It’s funny how our mind works.
When many of us face obstacles, we tend to believe we’re the only ones facing that obstacle. So we don’t talk about it. We internalize everything. And because of that, we feel alone in a battle with a Goliath we can never beat. In all reality, there’s hundreds — if not thousands — of people out there going through the same situation, if not much harder ones — yet they’re overcoming it. Because we don’t know about them, we assume we’re alone. And we believe our battle to be an impossible one.
Prior to May 1954, no human being had ever run a mile faster than 4 minutes.
Three thousand years of recorded history, dating back to the ancient Greek Olympics,
and no one had cracked that speed.
The Greeks believed that to run four 60-second quarters was to run a “perfect race.” Athletes trained for glory, gave their all, but none were capable of cracking that “perfect” mark. Centuries passed, and the dream of a “4 minute mile” continued to live. In the 1940’s, the mile record was set at 4:01. Racers tried to run a 3:59 or faster, but to no avail.
Sports writers all over the world believed it to be physically impossible to run that fast. Their writing led others to believe this and it went from idea to fact in most people’s books. Readers took their words as fact and believed in their own minds that it was “physically impossible” to run that fast. No human was made capable of doing such a feat.
Then, on May 6, 1954, a British physician named Roger Bannister ran the first sub-four minute mile.
Bannister ran a blazing 3.59.4, and both mental and physical barriers worldwide fell on the track that day.
The impossible had just become possible.
Forty six days later someone broke Bannister’s record. As of late 2016, 4,518 people had run sub 4-minute miles, and the current world record was set in 1999, with a time of 3:43:13.
It was “impossible” until one person dared do it. Then, after seeing it done, other racers’ mindsets shifted, their training intensified, and they too reached the “impossible.” The common mindset that it was “impossible” suddenly shifted, and gifted athletes believed in their ability to run that breakneck pace, and their bodies began responding accordingly.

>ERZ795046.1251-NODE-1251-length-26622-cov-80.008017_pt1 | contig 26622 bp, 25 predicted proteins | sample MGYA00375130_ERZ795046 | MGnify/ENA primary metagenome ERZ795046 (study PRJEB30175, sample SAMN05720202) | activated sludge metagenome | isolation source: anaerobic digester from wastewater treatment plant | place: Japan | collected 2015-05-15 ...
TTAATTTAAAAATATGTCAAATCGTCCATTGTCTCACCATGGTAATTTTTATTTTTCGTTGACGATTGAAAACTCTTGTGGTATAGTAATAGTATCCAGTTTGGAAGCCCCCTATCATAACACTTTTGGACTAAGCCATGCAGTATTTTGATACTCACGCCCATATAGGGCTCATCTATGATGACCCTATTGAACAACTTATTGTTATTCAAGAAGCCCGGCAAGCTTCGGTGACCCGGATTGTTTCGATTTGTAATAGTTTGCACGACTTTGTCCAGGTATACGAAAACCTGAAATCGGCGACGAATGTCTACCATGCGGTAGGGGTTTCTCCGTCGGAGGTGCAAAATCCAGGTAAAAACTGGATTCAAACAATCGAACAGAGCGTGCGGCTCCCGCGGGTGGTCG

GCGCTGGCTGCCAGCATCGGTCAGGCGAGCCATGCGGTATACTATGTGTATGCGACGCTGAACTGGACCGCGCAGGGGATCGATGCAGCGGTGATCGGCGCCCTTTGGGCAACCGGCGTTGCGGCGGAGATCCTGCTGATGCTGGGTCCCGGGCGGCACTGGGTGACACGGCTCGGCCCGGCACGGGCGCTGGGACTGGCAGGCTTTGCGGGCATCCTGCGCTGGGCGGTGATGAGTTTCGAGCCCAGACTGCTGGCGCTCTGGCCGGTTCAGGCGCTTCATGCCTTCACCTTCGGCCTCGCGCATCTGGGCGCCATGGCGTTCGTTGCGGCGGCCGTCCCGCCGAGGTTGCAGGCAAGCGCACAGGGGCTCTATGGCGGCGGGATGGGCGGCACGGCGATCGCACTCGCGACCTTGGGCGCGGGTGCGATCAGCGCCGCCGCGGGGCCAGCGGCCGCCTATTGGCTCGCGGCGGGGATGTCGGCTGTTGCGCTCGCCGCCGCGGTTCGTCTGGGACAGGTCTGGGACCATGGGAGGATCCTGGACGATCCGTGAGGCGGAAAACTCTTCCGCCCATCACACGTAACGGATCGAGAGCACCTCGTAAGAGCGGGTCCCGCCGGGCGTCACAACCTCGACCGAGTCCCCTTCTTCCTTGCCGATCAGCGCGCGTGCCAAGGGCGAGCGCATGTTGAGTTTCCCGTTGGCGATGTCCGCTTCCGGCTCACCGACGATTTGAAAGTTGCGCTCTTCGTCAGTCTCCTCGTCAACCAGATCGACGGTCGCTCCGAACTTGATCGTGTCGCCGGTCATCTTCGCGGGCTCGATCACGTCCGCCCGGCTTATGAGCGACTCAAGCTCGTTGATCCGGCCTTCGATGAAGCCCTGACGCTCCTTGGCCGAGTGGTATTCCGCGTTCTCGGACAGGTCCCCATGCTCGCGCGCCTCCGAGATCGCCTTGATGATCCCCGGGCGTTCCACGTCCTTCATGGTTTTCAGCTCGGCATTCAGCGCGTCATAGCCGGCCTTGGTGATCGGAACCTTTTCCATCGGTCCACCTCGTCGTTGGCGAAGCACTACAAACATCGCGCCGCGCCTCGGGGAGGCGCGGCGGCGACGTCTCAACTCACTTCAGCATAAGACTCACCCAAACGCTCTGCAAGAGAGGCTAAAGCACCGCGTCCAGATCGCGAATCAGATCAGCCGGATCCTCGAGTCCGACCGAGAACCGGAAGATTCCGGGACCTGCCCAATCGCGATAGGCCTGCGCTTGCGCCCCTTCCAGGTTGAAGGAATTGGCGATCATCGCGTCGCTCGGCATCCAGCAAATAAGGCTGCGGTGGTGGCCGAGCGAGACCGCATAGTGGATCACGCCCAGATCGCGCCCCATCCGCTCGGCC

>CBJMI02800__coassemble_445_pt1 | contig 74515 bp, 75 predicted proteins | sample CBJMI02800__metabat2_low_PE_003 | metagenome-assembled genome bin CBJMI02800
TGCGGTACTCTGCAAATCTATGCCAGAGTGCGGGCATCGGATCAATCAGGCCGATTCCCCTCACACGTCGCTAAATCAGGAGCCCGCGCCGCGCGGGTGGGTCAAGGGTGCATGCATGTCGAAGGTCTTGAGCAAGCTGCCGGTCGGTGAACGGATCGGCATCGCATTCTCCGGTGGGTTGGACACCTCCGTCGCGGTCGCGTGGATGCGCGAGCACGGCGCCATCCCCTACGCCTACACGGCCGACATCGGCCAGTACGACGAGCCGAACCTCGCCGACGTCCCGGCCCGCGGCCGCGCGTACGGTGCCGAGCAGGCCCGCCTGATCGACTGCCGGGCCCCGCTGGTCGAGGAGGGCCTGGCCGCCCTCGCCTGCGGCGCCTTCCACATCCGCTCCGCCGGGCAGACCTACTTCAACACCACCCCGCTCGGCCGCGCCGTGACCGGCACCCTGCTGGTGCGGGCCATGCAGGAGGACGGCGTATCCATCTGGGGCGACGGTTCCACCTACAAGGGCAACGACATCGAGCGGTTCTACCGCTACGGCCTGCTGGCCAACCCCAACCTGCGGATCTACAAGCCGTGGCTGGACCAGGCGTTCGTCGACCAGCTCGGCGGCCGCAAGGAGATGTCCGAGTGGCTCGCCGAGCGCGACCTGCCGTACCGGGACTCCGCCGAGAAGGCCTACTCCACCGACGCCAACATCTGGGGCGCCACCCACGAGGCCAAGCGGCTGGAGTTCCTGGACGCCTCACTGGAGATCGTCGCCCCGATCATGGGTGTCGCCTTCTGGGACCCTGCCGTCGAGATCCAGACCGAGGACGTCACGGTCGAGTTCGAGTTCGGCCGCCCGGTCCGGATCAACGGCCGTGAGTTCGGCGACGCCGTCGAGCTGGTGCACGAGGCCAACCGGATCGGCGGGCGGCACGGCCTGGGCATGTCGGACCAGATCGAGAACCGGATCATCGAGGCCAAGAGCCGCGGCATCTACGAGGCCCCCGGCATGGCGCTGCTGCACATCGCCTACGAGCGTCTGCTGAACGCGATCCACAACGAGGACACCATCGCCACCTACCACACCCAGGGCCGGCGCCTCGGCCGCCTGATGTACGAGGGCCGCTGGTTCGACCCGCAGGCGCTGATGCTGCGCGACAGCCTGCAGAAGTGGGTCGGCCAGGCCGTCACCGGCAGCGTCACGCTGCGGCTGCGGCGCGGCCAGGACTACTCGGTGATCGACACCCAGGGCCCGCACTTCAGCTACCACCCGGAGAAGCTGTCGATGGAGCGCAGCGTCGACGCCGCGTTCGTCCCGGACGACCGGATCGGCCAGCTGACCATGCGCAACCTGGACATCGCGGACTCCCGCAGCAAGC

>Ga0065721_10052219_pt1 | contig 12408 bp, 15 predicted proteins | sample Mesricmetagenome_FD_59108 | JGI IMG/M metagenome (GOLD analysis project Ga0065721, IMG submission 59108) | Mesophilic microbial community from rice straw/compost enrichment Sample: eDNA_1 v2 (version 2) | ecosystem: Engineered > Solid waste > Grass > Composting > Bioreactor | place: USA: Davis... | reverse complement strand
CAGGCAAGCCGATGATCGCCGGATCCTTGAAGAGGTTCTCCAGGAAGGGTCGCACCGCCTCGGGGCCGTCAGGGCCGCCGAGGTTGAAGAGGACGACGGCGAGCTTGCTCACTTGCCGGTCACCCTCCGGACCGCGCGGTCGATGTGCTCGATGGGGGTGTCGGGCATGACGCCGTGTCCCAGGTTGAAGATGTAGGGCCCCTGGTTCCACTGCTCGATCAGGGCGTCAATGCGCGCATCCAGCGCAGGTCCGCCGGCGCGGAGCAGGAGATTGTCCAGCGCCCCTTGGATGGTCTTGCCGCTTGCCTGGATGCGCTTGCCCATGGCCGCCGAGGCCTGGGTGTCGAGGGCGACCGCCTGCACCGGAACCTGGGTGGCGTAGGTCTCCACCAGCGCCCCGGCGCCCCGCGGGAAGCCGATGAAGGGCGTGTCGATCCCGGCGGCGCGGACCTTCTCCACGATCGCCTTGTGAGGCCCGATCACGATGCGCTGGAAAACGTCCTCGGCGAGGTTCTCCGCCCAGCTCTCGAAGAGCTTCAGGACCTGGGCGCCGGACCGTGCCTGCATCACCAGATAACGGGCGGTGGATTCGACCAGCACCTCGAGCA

Just the same, in our own journeys, as soon as we see someone else overcoming the very same thing we’re struggling against — that moment when we realize victory is actually possible —
our mind unlocks and our behavior shifts.
As long as you believe something is impossible, your body and actions will behave as such. But when you see something can be done, and you realize it is possible? Your behavior shifts. You believe you CAN win, and you start acting accordingly.
Suddenly, that impossible giant, turns into a very possible victory. Your actions reflect it — and here’s the key, others notice the change. They are inspired to follow your lead. It creates a positive chain reaction in those around you as you overcome that obstacle. You go from being “just someone” to:
You become the person that broke the four-minute mile barrier in their life. And they start running faster themselves.They see you compete, are inspired by what you’ve done, and start competing for their own life. You become their inspiration.
We all have someone we look to and realize that our battle isn’t an impossible one — and if they can win, so can we. Be that same inspiration for those watching you.
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